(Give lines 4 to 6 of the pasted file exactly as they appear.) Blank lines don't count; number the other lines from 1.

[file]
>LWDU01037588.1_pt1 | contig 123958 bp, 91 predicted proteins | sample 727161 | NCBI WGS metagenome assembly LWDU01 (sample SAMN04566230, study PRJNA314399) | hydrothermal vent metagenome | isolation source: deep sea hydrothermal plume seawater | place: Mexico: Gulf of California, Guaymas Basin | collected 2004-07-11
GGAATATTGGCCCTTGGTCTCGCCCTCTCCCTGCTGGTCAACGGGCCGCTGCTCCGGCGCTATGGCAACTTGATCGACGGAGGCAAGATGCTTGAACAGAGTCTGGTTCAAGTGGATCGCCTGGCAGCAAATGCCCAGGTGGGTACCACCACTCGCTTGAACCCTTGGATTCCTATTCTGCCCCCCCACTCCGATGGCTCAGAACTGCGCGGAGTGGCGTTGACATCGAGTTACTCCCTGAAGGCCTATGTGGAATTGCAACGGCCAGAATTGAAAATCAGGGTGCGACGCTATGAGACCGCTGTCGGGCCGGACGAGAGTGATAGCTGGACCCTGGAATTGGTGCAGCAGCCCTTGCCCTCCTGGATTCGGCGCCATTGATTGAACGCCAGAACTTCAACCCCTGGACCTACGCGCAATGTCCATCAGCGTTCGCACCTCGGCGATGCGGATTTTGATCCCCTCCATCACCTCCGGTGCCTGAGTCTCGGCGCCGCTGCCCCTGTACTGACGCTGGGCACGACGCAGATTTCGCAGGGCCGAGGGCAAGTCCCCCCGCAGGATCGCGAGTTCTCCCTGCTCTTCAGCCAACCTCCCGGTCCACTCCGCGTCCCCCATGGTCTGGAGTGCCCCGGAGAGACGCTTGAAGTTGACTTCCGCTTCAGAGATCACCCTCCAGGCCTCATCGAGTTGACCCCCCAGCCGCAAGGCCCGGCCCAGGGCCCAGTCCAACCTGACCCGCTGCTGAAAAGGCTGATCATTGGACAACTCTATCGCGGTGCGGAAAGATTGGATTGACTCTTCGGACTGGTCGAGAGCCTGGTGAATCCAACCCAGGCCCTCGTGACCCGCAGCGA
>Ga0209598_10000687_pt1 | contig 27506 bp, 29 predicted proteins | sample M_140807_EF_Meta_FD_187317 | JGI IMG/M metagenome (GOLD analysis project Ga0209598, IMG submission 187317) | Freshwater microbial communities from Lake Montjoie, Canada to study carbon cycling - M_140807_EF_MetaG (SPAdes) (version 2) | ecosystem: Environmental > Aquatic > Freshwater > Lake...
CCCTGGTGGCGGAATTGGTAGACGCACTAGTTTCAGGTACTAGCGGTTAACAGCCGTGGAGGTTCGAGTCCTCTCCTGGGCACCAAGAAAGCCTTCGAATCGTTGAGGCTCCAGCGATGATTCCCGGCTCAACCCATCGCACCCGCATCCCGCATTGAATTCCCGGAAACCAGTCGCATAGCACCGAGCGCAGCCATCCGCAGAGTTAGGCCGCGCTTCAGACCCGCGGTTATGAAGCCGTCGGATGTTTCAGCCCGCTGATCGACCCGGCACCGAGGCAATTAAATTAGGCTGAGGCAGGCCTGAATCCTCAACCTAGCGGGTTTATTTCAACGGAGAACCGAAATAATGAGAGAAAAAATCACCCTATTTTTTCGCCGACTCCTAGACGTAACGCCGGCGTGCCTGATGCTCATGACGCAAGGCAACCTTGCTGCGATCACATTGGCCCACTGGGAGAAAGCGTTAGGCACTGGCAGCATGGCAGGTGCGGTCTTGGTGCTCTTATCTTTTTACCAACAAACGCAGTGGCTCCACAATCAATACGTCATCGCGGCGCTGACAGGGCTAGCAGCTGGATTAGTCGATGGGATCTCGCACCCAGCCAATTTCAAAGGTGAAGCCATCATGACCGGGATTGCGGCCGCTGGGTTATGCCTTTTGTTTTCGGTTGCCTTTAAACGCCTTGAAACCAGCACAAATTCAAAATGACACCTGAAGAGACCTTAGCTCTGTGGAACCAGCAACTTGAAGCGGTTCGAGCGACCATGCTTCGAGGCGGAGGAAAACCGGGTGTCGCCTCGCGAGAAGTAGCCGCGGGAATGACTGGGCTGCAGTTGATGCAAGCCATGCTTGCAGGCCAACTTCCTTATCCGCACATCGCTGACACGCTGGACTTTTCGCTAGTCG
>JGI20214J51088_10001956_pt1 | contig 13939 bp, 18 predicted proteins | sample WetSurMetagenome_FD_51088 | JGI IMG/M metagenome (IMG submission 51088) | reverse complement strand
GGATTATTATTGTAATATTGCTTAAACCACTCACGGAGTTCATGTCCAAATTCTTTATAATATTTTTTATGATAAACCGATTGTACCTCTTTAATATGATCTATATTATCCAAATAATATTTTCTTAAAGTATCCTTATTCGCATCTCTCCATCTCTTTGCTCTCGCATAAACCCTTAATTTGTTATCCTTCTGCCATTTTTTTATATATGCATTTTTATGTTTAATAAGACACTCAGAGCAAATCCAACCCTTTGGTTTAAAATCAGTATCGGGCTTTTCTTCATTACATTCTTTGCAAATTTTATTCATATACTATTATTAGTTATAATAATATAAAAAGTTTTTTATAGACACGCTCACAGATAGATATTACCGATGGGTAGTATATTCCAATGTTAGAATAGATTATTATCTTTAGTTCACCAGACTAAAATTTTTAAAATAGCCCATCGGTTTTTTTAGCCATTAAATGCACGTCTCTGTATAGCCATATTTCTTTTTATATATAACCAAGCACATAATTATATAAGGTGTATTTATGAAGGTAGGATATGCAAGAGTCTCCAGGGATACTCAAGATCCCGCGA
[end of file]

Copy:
CCCTGGTGGCGGAATTGGTAGACGCACTAGTTTCAGGTACTAGCGGTTAACAGCCGTGGAGGTTCGAGTCCTCTCCTGGGCACCAAGAAAGCCTTCGAATCGTTGAGGCTCCAGCGATGATTCCCGGCTCAACCCATCGCACCCGCATCCCGCATTGAATTCCCGGAAACCAGTCGCATAGCACCGAGCGCAGCCATCCGCAGAGTTAGGCCGCGCTTCAGACCCGCGGTTATGAAGCCGTCGGATGTTTCAGCCCGCTGATCGACCCGGCACCGAGGCAATTAAATTAGGCTGAGGCAGGCCTGAATCCTCAACCTAGCGGGTTTATTTCAACGGAGAACCGAAATAATGAGAGAAAAAATCACCCTATTTTTTCGCCGACTCCTAGACGTAACGCCGGCGTGCCTGATGCTCATGACGCAAGGCAACCTTGCTGCGATCACATTGGCCCACTGGGAGAAAGCGTTAGGCACTGGCAGCATGGCAGGTGCGGTCTTGGTGCTCTTATCTTTTTACCAACAAACGCAGTGGCTCCACAATCAATACGTCATCGCGGCGCTGACAGGGCTAGCAGCTGGATTAGTCGATGGGATCTCGCACCCAGCCAATTTCAAAGGTGAAGCCATCATGACCGGGATTGCGGCCGCTGGGTTATGCCTTTTGTTTTCGGTTGCCTTTAAACGCCTTGAAACCAGCACAAATTCAAAATGACACCTGAAGAGACCTTAGCTCTGTGGAACCAGCAACTTGAAGCGGTTCGAGCGACCATGCTTCGAGGCGGAGGAAAACCGGGTGTCGCCTCGCGAGAAGTAGCCGCGGGAATGACTGGGCTGCAGTTGATGCAAGCCATGCTTGCAGGCCAACTTCCTTATCCGCACATCGCTGACACGCTGGACTTTTCGCTAGTCG
>JGI20214J51088_10001956_pt1 | contig 13939 bp, 18 predicted proteins | sample WetSurMetagenome_FD_51088 | JGI IMG/M metagenome (IMG submission 51088) | reverse complement strand
GGATTATTATTGTAATATTGCTTAAACCACTCACGGAGTTCATGTCCAAATTCTTTATAATATTTTTTATGATAAACCGATTGTACCTCTTTAATATGATCTATATTATCCAAATAATATTTTCTTAAAGTATCCTTATTCGCATCTCTCCATCTCTTTGCTCTCGCATAAACCCTTAATTTGTTATCCTTCTGCCATTTTTTTATATATGCATTTTTATGTTTAATAAGACACTCAGAGCAAATCCAACCCTTTGGTTTAAAATCAGTATCGGGCTTTTCTTCATTACATTCTTTGCAAATTTTATTCATATACTATTATTAGTTATAATAATATAAAAAGTTTTTTATAGACACGCTCACAGATAGATATTACCGATGGGTAGTATATTCCAATGTTAGAATAGATTATTATCTTTAGTTCACCAGACTAAAATTTTTAAAATAGCCCATCGGTTTTTTTAGCCATTAAATGCACGTCTCTGTATAGCCATATTTCTTTTTATATATAACCAAGCACATAATTATATAAGGTGTATTTATGAAGGTAGGATATGCAAGAGTCTCCAGGGATACTCAAGATCCCGCGA